The Chris Gibson/North Sea 1991 sighting suggested an early possible sighting of an SR-71 replacement. The sighting has never been explained. (Photo: Chris Gibson)

Trying to organize the sightings and information we have of any possible new hypersonic low-observable reconnaissance/strike aircraft with the mission requirements and global strategic need for aerial intelligence still leaves massive gaps between what we know and what is possible according to accounts, but within this massive gap of the unknown exists plenty of room for a real project that, when we eventually do hear about it, will undoubtedly be one of the most sensational defense and aviation stories of this century.

Top image: Conceptual image of SR-72 with SR-71. Courtesy of Aviation Week & Space Technology

Incredible photo of F-16 fighter planes under sky set alight by Northern Lights

Here’s an unbelievable photo shot at Amari Airbase, Estonia.

Taken by photographer Gen Vagula at Ämari Airbase, Estonia, where the aircraft have been deployed to undertake Baltic States air policing duties, this awesome image shows four Royal Danish Air Force F-16 jets parked under a sky set alight by Aurora Borealis.

Aurora (“Aurora Borealis” or “Northern Lights” in the northern hemisphere and “Aurora Australis” or “Southern Lights” in the southern one) is a natural light display caused by the collision of solar wind and magnetospheric charged particles with the high altitude atmosphere (thermosphere).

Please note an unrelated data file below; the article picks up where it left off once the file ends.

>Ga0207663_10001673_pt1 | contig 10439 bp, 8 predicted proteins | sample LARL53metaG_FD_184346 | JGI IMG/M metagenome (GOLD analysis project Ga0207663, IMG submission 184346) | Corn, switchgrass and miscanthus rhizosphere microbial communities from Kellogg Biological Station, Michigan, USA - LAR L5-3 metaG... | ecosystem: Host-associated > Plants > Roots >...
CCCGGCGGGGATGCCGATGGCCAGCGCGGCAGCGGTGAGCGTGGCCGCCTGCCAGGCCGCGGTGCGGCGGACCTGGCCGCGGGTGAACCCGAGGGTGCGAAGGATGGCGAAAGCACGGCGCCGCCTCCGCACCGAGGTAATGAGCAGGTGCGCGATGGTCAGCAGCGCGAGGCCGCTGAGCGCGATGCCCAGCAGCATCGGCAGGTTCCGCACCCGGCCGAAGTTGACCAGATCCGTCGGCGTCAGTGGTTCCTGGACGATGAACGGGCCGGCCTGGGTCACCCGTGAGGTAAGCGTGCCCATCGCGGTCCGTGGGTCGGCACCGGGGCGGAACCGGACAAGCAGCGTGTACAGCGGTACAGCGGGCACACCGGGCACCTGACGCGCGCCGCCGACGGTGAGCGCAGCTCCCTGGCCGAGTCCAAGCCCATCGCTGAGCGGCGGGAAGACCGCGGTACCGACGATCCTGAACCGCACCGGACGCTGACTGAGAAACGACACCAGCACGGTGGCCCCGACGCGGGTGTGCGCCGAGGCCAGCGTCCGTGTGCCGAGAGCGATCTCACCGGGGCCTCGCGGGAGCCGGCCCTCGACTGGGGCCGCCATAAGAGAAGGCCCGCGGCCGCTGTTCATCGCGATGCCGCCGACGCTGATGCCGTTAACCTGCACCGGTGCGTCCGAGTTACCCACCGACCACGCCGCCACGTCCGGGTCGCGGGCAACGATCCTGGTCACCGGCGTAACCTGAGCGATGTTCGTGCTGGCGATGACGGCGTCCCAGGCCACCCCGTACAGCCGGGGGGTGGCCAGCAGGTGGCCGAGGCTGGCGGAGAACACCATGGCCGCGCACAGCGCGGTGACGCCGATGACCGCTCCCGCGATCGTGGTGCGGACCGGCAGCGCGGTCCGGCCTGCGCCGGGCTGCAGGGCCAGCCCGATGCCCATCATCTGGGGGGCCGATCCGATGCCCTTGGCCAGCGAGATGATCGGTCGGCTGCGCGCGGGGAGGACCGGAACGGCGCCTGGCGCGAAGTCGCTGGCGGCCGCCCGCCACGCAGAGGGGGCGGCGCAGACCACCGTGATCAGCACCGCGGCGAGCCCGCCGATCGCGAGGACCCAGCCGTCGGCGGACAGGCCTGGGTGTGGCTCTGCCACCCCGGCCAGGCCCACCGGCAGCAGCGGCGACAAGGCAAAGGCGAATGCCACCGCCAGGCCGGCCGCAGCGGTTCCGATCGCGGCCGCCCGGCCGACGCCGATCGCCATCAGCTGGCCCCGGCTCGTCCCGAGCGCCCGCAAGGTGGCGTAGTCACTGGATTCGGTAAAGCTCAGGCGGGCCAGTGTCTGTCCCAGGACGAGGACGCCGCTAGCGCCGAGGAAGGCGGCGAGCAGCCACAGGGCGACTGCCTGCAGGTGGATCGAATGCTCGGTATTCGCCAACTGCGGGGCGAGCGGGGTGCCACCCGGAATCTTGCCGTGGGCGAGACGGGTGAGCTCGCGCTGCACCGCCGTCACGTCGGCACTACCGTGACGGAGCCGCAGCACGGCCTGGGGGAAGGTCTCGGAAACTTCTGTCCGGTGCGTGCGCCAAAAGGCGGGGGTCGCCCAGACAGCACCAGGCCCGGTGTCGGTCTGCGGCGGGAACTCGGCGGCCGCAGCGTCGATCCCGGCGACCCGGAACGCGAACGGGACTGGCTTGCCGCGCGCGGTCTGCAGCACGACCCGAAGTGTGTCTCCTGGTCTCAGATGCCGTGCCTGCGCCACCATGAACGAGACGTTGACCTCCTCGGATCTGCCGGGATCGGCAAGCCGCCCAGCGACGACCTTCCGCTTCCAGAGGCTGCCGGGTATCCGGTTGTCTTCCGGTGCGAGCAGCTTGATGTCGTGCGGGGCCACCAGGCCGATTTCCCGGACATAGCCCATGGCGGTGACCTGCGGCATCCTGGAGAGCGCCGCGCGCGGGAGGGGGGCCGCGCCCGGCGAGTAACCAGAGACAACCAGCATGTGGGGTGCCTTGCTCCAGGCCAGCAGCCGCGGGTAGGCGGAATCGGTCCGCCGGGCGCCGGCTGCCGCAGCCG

Ämari, located some 40 kilometers (25 miles) to the southwest of Tallinn, is the second airbase used by NATO to perform QRA (Quick Reaction Alert) duties and provide air defense for those member states that have no fighter jets of their own to secure their airspaces: Lithuania, Estonia and Latvia.

NATO planes deployed to the Baltics (the other airbase is Siauliai in Lithuania), are often scrambled to intercept Russian planes flying to/from Kaliningrad oblast, performing long-range missions around Scandinavia and the British Isles, or simply spying in the Baltic region.

Image credit: Gen Vagula

 

Colorado shooting through the Police radio communications. Scanner captured the moments after the tragedy unfolded.

On Jul. 20, 2012, suspected gunman James Holmes allegedly killed at least 12 people and wounded 59 others during the midnight premier of the new Batman movie “The Dark Knight Rises” in Aurora, a suburb of Denver.

All U.S. media outlets provide a detailed description of the slaughter. You can read the first interesting analysis of the mass shooting on Wired Danger Room, whereas if you want to get some “active shooter scenario” advice from a Navy SEAL to prevent yourself from becoming an easy target at sporting events, concerts, and movies, you’ll find this SOFREP article particularly useful.

But, what happened in those chaotic moments at the local police station?

The following audio (made available through a video uploaded to Youtube) captured the moments after the tragedy unfolded when police officers, trying to remain as calm as possible, try to manage the rescue efforts.